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The idea of this composition is to show the beautiful rock texture and the color of the water. With that in mind I have my flow in with the waterfalls in background. Flow out of the water at the bottom right corner of the composition. The tripod was set low to eliminate some water in the upper pool. On the left of the composition the rock in foreground gives added depth. I experimented with various shutter speeds to obtain character in the water. The water here is a wonderful turquoise blue. There is just enough green to give a final touch. There is also a little wildflower growing on the rock in the foreground. This location was in the Wolf Lake area North of Kukagami Lake region.

That is it for now. Thank you for stopping by. Until next time happy trails

The Right Flow

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When you can combine falling water with textured rock, a unique scene can be created.

This type of composition is available when the water levels are low. This can be late summer.

I shot the scene late on a clear evening. This way you have even lighting that creates great color.

This late in the evening your shutter speed is anywhere from 1 sec to 30 sec.

The nearer to darkness the slower your shutter speed.

The f-stop is set at f22

The water flows in at the top left and flows out at bottom left.

All that is missing is the sound of running water.

Well that is it for this week. Until next time happy trails

 

Gordon Chutes

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The photo above is the end of a series of waterfalls called Gordon Chutes. It is a fairly long series of fast water cascading down between rock formations. The Wakonasin River runs between steep hills as it makes its way South. The rock structure here is Granite for the most part. In low light it is a beautiful reddish color.

This composition was taken very late one evening. Thus the low shutter speed. I used a f-stop of f22 to maintain my depth of field. I put green vegetation in the foreground for depth. I was a bit elevated on the shoreline here.

Well that is it for this week. Thank you for stopping by. It is now 5 weeks to Spring here. Until next time happy trails

 

Fast Water and Rocks

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Colorful rocks and fast water make for some wonderful compositions. I purposely kept this shot tight. I just showed enough vegetation at the top to add color and a bit of framing. I chose a couple rocks for the foreground for added depth. Then I recorded different shutter speeds but left my f-stops at f22. At the pace of the water coming through here I need a shutter speed to stop the fast flowing water. This how you  can create what I call character with flowing water. You make the water come alive with power and movement. You want that water to be vibrant.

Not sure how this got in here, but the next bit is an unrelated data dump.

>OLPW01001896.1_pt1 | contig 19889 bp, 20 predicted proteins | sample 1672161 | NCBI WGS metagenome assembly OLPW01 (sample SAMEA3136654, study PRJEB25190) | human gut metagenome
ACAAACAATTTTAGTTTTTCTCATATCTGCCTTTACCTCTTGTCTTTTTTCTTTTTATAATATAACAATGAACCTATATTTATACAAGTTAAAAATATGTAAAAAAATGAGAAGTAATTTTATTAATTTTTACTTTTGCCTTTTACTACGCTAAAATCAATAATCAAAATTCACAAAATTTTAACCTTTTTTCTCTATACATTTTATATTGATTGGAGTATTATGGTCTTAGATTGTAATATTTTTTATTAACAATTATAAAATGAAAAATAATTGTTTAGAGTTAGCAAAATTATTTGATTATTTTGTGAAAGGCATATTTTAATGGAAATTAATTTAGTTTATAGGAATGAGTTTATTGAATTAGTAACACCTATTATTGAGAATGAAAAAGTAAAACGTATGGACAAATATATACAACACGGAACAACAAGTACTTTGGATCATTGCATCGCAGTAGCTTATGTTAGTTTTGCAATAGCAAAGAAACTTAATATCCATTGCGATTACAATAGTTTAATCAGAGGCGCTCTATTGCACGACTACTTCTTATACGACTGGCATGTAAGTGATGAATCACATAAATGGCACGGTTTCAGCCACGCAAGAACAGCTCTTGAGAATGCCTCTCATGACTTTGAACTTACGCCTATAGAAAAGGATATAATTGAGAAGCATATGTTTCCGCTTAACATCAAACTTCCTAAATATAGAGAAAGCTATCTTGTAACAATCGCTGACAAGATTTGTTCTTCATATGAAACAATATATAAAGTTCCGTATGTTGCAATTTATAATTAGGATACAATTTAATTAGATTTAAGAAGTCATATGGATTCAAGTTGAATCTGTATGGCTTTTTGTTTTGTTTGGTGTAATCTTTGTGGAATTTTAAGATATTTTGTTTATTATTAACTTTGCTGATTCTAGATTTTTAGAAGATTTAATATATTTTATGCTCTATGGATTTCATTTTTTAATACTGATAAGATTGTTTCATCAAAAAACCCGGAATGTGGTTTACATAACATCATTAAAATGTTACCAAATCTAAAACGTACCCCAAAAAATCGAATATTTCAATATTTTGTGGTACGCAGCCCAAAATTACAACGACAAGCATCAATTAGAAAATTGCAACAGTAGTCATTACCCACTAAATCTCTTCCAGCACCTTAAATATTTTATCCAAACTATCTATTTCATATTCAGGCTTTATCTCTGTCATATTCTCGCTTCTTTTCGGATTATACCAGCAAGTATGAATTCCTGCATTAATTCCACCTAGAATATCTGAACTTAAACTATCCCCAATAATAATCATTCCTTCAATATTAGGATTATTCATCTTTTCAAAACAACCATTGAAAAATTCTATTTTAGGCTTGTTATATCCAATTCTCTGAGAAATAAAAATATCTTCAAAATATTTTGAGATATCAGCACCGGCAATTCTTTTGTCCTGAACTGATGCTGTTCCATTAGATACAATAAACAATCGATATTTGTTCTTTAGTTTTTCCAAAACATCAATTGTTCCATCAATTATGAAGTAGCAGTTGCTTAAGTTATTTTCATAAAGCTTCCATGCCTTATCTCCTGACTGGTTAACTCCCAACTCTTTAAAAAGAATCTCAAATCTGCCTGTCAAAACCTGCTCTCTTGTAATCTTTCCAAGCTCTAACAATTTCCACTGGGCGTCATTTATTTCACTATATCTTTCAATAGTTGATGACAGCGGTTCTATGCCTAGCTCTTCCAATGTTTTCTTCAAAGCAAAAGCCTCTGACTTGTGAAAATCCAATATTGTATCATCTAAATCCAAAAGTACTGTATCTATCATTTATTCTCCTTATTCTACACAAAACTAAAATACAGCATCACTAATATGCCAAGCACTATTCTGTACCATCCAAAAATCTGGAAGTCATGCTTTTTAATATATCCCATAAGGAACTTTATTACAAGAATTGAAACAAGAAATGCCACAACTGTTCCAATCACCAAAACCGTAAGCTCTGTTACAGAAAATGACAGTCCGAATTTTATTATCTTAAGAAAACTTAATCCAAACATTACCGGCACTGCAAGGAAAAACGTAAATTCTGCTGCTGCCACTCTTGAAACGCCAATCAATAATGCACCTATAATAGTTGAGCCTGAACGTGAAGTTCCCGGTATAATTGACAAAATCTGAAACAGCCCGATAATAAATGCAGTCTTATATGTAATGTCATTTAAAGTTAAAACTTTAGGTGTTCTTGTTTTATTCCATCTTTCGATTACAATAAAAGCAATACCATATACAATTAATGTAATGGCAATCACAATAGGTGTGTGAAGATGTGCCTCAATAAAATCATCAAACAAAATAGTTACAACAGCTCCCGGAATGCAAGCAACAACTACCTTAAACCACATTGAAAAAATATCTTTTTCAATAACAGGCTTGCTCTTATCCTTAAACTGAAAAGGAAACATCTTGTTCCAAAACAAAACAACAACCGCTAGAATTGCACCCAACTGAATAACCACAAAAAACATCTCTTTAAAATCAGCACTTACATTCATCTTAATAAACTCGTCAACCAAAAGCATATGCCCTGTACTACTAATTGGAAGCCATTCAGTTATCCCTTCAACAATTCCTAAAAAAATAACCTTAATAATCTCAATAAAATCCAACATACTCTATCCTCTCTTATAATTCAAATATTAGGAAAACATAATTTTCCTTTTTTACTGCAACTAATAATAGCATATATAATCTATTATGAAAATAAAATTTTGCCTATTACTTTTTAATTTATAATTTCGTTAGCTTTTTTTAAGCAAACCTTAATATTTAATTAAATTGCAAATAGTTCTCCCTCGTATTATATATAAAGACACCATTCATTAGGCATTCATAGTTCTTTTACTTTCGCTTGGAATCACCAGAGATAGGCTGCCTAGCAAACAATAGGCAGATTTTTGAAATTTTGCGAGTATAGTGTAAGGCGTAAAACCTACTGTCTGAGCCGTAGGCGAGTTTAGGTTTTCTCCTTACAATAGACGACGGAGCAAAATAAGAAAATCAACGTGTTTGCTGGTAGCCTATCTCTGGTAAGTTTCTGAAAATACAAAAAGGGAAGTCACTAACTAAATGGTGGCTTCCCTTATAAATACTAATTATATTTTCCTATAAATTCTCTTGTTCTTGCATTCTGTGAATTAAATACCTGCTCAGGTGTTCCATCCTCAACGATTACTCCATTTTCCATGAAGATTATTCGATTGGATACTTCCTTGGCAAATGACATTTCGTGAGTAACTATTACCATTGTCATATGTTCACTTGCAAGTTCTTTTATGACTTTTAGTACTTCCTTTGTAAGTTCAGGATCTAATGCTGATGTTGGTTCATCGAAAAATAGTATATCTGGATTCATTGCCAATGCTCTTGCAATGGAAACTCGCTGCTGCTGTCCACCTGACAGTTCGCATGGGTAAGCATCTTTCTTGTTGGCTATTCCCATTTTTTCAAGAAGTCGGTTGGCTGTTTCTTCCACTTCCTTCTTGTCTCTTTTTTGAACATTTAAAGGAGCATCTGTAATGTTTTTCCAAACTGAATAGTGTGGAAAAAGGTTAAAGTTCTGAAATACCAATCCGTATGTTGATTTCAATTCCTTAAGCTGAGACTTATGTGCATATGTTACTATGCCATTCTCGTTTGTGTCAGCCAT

After you get home, upload your shots to the computer. Then it is just a matter of selecting the composition that turns you on and process it. I am a photo artist so my work for the most part does not look like a standard photograph.

The above scene was taken on the Aux Sauble River just North of Massey Ontario

I have just published a book at Blurb consisting of my photos and poetry. You can check it out here.

http://www.blurb.ca/b/4071212-a-widerness-experience-through-photos-and-poetry

Well that is it for now. Thank you for stopping by. Until next time Happy Trails

Making Use of Rock Structures

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A short half hour canoe ride brings you to a stretch of fast water that has some interesting photo opportunities. The location is the Aux Sauble River North of Massey Ontario. This scene was interesting in that on the West side of the river was an unique rock structure. The face of the rock was smooth and dished from constant wear by water over countless years. There is a nice overhang of Pine branches on the far shoreline. I set up my tripod and my Canon 7D to use the rock structure on the right as my lead in to the composition.

Well that is it for this week. Thanks for stopping by. Until next time happy trails.